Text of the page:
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Roche highlights Hemlibra data as key FDA date approaches

Expanded use would see revenues take off

Hemlibra

Roche has published data on its new haemophilia A drug Hemlibra that could expand its use into a much broader patient population.

The HAVEN-3 trial – first reported last year and now published in the New England Journal of Medicine – shows that Hemlibra (emicizumab-kxwh) is effective at reducing bleeding episodes in haemophilia A patients without inhibitors to factor VIII.  Last year, Roche won approval for the drug in patients with inhibitors – antibodies that attach to factor VIII replacement drugs used to treat the disease and stop them working properly.

The drug is currently under regulatory review for haemophilia A without inhibitors and, if approved, could be eligible for use in all haemophilia A patients, rather than 10% to 30% (depending on symptom severity) at present who develop inhibitors. And that means it could mount a direct challenge to recombinant factor VIII drugs, the standard therapy for the disease and a multibillion dollar market. The FDA is due to deliver a verdict on its marketing application in non-inhibitor patients by 4 October.

Hemlibra is a bispecific antibody that binds to factor IXa and factor X, mimicking the role factor VIII plays in the blood.

HAVEN-3 showed a significant and clinically meaningful reduction in the number of treated bleeds over time in patients aged 12 and older who received Hemlibra prophylaxis, compared to those receiving no prophylaxis.

Roche also says that data from the study which compared Hemlibra to earlier factor VIII prophylaxis in the same patients showed a 68% reduction in bleeds that required treatment – the first time that any drug has shown an improvement over the current standard haemophilia A therapy. It also says 98% of patients in this trial preferred Hemlibra over factor VIII prophylaxis.

Hemlibra can also be given by subcutaneous injection (every one or two weeks) while  “current prophylactic treatment options for people with haemophilia A can require frequent intravenous infusions,” according to Sandra Horning, Roche’s chief medical officer.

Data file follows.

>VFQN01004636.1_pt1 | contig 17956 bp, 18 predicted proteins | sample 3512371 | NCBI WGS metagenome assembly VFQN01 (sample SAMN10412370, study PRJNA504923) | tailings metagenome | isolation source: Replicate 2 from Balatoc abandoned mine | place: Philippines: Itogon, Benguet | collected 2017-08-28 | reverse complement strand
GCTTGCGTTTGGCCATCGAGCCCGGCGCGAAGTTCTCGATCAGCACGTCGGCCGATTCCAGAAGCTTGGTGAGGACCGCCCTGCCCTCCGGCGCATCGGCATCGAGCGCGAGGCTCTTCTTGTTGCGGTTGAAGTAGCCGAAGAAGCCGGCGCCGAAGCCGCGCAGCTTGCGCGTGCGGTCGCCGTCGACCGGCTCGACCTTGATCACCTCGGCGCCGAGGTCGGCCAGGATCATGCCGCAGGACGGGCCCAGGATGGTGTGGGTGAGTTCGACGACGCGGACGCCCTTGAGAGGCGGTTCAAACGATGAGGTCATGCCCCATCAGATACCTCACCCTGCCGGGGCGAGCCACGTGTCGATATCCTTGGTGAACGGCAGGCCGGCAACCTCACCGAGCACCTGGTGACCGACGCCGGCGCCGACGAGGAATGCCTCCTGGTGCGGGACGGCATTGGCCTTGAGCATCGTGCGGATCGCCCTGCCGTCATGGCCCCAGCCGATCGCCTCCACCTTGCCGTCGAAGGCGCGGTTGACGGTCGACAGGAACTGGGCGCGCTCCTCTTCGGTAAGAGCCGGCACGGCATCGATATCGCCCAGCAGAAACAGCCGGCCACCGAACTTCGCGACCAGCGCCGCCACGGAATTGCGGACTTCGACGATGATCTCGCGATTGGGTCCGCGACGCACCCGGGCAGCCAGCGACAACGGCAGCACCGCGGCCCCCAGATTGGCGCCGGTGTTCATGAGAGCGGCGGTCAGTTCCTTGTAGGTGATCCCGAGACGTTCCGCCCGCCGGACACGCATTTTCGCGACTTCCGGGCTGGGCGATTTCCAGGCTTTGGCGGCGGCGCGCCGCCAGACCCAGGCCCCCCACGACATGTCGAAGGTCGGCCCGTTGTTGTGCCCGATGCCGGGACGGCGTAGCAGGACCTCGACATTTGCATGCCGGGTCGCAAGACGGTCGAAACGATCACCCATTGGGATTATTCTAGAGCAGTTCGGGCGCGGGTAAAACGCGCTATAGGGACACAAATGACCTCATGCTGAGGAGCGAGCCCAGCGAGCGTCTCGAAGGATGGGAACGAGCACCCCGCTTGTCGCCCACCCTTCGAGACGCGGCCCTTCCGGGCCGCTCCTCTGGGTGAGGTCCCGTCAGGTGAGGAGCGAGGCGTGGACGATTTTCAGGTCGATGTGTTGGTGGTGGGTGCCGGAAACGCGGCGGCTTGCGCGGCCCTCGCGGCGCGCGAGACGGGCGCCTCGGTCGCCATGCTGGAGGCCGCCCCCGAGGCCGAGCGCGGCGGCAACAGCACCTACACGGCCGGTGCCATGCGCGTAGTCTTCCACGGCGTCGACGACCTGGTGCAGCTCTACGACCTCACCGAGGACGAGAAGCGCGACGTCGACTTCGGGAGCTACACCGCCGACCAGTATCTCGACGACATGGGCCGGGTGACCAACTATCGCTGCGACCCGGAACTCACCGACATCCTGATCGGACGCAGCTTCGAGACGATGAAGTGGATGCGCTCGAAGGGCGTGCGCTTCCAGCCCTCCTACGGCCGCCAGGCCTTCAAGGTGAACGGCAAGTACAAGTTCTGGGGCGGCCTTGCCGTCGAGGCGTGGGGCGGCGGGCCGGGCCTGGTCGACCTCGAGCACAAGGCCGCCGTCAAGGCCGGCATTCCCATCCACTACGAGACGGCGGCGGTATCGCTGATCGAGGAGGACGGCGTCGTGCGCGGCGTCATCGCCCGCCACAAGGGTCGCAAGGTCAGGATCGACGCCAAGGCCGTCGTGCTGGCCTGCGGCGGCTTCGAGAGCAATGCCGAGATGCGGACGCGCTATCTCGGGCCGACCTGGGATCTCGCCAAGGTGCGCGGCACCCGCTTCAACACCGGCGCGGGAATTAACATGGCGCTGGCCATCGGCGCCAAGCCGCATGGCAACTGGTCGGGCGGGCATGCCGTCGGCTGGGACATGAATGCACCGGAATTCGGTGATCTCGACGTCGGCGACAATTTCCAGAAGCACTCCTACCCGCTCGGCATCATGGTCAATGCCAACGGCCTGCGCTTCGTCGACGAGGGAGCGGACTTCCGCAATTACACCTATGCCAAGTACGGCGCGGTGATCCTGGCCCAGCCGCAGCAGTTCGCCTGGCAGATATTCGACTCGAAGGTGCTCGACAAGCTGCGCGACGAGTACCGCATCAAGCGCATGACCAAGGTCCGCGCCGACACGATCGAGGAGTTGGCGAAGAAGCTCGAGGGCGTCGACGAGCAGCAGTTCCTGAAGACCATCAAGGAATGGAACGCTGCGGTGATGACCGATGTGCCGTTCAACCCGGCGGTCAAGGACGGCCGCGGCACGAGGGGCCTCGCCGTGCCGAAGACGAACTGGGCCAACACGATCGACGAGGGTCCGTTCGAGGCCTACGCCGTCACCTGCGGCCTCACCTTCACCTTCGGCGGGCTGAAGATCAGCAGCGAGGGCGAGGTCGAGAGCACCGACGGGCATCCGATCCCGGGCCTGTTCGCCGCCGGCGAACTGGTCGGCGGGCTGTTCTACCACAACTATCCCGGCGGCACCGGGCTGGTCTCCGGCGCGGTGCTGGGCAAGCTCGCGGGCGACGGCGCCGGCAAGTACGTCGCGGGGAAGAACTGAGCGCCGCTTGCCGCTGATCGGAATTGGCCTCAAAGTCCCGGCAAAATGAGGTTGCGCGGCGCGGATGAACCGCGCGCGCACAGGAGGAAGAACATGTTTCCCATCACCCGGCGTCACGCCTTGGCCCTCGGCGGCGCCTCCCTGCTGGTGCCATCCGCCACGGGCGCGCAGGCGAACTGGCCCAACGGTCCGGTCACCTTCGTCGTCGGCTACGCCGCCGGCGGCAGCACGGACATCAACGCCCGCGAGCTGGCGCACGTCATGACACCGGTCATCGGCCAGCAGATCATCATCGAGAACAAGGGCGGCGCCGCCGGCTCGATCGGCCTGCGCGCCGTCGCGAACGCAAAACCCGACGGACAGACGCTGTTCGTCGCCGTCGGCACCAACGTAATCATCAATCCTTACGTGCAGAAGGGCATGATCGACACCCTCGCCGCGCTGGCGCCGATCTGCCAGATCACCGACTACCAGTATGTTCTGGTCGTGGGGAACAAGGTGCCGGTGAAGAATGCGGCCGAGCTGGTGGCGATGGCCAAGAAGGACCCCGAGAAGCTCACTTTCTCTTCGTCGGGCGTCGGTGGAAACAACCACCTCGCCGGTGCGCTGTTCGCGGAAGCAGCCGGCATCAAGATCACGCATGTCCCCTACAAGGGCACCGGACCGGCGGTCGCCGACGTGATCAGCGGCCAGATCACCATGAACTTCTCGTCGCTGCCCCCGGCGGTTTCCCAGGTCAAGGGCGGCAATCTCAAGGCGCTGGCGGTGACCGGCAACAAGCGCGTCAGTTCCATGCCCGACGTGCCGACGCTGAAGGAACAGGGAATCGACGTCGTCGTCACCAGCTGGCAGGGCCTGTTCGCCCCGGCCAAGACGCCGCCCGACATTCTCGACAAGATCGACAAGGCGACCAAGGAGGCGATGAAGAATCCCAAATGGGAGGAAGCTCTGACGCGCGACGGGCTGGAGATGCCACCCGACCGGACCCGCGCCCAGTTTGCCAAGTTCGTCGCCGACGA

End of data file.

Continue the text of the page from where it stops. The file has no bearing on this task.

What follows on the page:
There are several short-acting factor VIII drugs vying for a share of the haemophilia A market, and despite efforts to transition patients to long-acting variants which can be given every few days, such as Shire’s Adynovate, Biogen’s Eloctate, Bayer’s Kovaltry and CSL Behring’s Afstyla, uptake hasn’t been as quick as hoped.

Moreover, despite current preventative treatment, many patients continue to have bleeds that can lead to long-term joint damage. Horning added: “Given the challenges many people face managing their haemophilia, we believe Hemlibra could make a meaningful difference.”

The combination of increased efficacy and easier administration has some analysts predicting stellar sales for Hemlibra, although the drug has faced a couple of setbacks, including a safety scare last year centred on a type of blood clot called thrombotic microangiopathy and a legal challenge from Shire accusing Roche of misinformation and disparaging its Feiba product.

Roche launched Hemlibra in the US at a price of $482,000 for the first year and $448,000 thereafter, a pricing level that the Institute for Clinical and Economic Review (ICER) described as “cost-saving” given that the current costs of treating haemophilia A are huge.

Sales reached a little under $60m in the first half of the year in inhibitor patients, with uptake “really strong” and “exceeding expectations” in the first half of the year, according to Roche’s chief operating officer Dan O’Day.

Article by
Phil Taylor

30th August 2018

From: Sales

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